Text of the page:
Dekker ready to return to shooting well
MADISON—As he talked candidly with reporters outside the Wisconsin locker room at Illinois’ State Farm Center, it was obvious Sam Dekker had experienced a catharsis.
The sophomore forward doesn’t hide his emotions and a multi-game shooting slump, particularly from three-point range, had been wearing on him.
A return to form in UW’s 75-63 victory over the Illini left Dekker smiling and relaxed.
“We’ve put a lot of pressure on ourselves,” Dekker said, referring to UW’s 16-0 start and subsequent skid of five losses in six games. “We’ve sometimes made ourselves bigger than the game when we were struggling, (including) myself. Sometimes I worried about when my next shot was going to go in. I worried about that stuff too much. And I wasn’t playing with enough confidence.
“Sometimes that happens when you are losing but that is part of growing up and maturing.
“I’ve got a lot of maturing to do. I think going through these types of stretches make you a much stronger player and a much stronger person.”
Junior center Frank Kaminsky can empathize. Kaminsky has made just two of his last 12 three-pointers and acknowledged tentativeness has crept into his game.
“You can’t let missing a shot affect the rest of your game, otherwise it will just spiral downward from there,” he said. “And then you’ll start thinking about offense and not play defense. People get frustrated, obviously, but I think everyone has got to move on to the next play.”
Dekker’s comments came after he made 4 of 7 3-pointers, 5 of 9 shots overall and both free-throw attempts for 16 points and added four assists against the Illini.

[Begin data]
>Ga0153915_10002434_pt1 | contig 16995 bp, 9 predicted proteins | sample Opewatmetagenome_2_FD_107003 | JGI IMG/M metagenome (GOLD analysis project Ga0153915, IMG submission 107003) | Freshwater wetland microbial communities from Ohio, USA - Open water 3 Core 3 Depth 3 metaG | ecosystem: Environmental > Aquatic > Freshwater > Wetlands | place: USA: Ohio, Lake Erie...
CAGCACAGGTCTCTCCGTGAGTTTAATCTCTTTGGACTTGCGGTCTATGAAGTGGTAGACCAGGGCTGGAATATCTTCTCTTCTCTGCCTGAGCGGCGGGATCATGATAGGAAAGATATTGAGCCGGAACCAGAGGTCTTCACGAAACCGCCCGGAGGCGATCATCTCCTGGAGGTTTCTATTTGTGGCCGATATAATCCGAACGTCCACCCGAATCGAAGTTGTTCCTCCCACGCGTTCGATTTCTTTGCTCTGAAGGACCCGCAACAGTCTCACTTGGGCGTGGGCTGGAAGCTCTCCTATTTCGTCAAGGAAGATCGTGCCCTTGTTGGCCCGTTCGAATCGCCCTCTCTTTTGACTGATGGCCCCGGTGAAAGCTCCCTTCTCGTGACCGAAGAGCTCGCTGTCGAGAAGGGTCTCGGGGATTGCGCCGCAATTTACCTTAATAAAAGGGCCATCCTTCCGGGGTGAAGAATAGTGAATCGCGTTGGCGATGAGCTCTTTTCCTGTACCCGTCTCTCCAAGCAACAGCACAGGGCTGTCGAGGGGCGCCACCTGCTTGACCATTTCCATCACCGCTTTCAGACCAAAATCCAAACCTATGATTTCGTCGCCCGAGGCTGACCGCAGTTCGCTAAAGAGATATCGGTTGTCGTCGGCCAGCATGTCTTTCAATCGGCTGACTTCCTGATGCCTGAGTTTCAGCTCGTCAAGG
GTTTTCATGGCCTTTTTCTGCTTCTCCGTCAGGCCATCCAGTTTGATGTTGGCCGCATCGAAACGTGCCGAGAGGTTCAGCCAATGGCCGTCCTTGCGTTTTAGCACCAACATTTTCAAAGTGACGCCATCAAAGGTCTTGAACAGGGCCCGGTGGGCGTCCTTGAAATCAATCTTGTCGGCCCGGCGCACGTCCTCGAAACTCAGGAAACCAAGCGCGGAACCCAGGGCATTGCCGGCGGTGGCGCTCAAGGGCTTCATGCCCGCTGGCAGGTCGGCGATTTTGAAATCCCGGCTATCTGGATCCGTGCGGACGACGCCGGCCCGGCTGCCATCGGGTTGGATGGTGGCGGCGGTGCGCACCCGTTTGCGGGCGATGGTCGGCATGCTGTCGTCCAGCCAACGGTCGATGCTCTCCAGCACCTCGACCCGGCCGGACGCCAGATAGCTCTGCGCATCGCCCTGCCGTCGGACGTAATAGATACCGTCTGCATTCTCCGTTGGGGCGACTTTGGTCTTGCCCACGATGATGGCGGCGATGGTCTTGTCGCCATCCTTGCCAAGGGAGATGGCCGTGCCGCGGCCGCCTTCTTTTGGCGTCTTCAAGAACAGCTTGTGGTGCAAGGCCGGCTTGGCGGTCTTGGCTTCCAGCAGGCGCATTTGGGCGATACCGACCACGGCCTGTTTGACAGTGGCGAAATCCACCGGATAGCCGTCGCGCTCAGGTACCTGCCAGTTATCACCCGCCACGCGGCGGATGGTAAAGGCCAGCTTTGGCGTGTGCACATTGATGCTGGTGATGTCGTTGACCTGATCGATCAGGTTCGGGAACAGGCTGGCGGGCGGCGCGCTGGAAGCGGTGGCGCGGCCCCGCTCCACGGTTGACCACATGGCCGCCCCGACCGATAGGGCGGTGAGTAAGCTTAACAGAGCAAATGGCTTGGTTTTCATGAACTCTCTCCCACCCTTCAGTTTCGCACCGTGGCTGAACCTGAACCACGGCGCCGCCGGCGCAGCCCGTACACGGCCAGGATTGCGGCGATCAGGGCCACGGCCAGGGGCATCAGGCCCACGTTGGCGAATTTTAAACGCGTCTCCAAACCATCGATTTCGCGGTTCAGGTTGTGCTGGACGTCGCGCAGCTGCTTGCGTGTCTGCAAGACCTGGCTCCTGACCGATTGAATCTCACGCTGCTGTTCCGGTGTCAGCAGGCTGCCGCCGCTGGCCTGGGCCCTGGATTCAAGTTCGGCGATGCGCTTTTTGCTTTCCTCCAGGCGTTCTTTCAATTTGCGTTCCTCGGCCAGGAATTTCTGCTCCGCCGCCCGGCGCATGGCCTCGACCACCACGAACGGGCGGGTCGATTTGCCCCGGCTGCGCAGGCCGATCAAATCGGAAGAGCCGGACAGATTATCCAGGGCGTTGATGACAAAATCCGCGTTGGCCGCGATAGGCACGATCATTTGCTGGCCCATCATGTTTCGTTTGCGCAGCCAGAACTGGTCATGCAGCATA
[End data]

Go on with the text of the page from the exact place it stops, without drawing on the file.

Although he didn’t grab a rebound in 29 minutes, Dekker needed to see the ball go through the basket. In UW’s previous five games, Dekker hit just 2 of 18 three-pointers (11.1 percent) and 18 of 49 shots overall (36.7 percent).
He was 0 of 2 from three-point range and 1 of 4 overall against the Illini when he buried a three-pointer to give UW a three-point lead with 3 minutes 35 seconds left in the first half. Dekker added two free throws with 16 seconds left in the half and then hit 3 of 3 3-pointers in the second half.
“It was very, very nice to see that first one in the first half go down,” said Dekker, who put in extra time working on his shot with UW assistant Gary Close two days before the game. “It’s not like I lost my shot. I still know I can shoot the ball.
“I just had to take it with some confidence. I got back in the gym a little bit and worked with some coaches.
“It was just me getting back to the basics. Not leaning back. Not doing anything unorthodox, nothing wasted. If you have a lot of wasted motion in there it is going to go left or right or long or short.
“I just got back to slowing my mind down, slowing my body down and just getting back in rhythm.”
UW (18-5, 5-5 Big Ten) won for just the second time in seven games to reach the .500 mark in the league. The competition increases significantly at noon Sunday (CBS) when UW hosts No. 9 Michigan State (20-3, 9-1).
Before beating the Illini for the second time this season, UW had suffered home losses against Northwestern and Ohio State. Those defeats came after UW snapped a three-game losing streak with a solid 72-58 victory at Purdue.
“You’ve just got to come out every possession and play hard,” junior guard Traevon Jackson said. “I think when we do that on the road it is a different type of concentration that we’ve been having.
“So we’ve got to have the same type of intensity at home, because the game’s not different. We’ve just got to transfer that over.”
In the loss to Northwestern, UW failed to match the Wildcats’ toughness for 40 minutes. In the loss to the Buckeyes, UW missed several chances to build double-digit leads and then collapsed down the stretch.
Awful shooting in the two losses—8 of 41 from three-point range and 33 of 102 shots overall—did not help.
“We just need to stay focused and bring that energy from the opening tip on, get our crowd into it,” guard Josh Gasser said. “Against a team like Michigan State, if you don’t bring it from the start they are going to clobber you physically.”